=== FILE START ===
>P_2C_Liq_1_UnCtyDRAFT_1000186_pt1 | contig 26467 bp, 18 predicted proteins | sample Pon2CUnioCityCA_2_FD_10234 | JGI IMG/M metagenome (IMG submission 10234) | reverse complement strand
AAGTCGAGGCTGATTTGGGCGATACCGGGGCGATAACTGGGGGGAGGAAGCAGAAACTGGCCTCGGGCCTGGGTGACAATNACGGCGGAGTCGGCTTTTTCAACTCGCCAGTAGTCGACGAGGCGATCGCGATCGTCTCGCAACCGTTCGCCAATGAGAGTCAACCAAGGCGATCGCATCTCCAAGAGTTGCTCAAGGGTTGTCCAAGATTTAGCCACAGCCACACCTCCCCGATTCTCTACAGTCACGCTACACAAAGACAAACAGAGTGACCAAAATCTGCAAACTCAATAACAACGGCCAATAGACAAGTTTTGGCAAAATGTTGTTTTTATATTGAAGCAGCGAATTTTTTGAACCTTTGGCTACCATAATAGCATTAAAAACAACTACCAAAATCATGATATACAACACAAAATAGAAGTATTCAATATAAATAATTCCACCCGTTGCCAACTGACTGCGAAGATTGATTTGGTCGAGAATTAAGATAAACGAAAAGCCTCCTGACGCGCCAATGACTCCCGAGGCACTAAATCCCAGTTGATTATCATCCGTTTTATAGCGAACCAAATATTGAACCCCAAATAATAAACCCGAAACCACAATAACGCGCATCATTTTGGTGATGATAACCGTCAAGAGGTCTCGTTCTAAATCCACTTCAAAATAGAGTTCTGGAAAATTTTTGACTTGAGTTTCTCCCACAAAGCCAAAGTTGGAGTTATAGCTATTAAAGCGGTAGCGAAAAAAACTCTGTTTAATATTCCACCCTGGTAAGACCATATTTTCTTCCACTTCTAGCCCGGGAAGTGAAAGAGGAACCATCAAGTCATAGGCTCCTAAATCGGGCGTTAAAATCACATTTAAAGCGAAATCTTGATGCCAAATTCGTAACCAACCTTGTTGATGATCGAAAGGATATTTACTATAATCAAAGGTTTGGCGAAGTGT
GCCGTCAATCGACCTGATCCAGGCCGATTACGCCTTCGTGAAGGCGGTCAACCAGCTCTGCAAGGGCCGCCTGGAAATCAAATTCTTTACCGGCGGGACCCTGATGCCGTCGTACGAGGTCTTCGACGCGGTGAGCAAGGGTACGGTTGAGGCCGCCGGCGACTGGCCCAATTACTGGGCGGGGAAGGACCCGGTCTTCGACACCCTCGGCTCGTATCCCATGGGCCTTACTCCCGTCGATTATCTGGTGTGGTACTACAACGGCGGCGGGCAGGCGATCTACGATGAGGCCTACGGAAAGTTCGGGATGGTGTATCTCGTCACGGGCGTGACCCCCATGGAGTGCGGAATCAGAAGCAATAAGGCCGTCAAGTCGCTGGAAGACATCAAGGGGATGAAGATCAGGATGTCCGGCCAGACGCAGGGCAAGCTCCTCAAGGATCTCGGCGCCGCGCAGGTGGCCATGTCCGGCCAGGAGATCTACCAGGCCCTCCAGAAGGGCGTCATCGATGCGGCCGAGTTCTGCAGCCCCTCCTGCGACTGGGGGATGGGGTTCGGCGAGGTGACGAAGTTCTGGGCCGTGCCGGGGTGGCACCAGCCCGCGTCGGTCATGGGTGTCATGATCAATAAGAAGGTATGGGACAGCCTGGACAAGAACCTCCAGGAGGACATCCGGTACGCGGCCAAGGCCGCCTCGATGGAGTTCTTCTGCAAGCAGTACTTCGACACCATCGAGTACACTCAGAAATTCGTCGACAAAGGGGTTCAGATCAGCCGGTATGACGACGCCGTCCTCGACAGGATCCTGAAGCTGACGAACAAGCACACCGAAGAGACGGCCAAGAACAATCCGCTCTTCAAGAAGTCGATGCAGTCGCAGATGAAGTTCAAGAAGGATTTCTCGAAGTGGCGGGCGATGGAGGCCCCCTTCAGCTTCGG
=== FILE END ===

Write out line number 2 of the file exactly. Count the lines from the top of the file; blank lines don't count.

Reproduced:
AAGTCGAGGCTGATTTGGGCGATACCGGGGCGATAACTGGGGGGAGGAAGCAGAAACTGGCCTCGGGCCTGGGTGACAATNACGGCGGAGTCGGCTTTTTCAACTCGCCAGTAGTCGACGAGGCGATCGCGATCGTCTCGCAACCGTTCGCCAATGAGAGTCAACCAAGGCGATCGCATCTCCAAGAGTTGCTCAAGGGTTGTCCAAGATTTAGCCACAGCCACACCTCCCCGATTCTCTACAGTCACGCTACACAAAGACAAACAGAGTGACCAAAATCTGCAAACTCAATAACAACGGCCAATAGACAAGTTTTGGCAAAATGTTGTTTTTATATTGAAGCAGCGAATTTTTTGAACCTTTGGCTACCATAATAGCATTAAAAACAACTACCAAAATCATGATATACAACACAAAATAGAAGTATTCAATATAAATAATTCCACCCGTTGCCAACTGACTGCGAAGATTGATTTGGTCGAGAATTAAGATAAACGAAAAGCCTCCTGACGCGCCAATGACTCCCGAGGCACTAAATCCCAGTTGATTATCATCCGTTTTATAGCGAACCAAATATTGAACCCCAAATAATAAACCCGAAACCACAATAACGCGCATCATTTTGGTGATGATAACCGTCAAGAGGTCTCGTTCTAAATCCACTTCAAAATAGAGTTCTGGAAAATTTTTGACTTGAGTTTCTCCCACAAAGCCAAAGTTGGAGTTATAGCTATTAAAGCGGTAGCGAAAAAAACTCTGTTTAATATTCCACCCTGGTAAGACCATATTTTCTTCCACTTCTAGCCCGGGAAGTGAAAGAGGAACCATCAAGTCATAGGCTCCTAAATCGGGCGTTAAAATCACATTTAAAGCGAAATCTTGATGCCAAATTCGTAACCAACCTTGTTGATGATCGAAAGGATATTTACTATAATCAAAGGTTTGGCGAAGTGT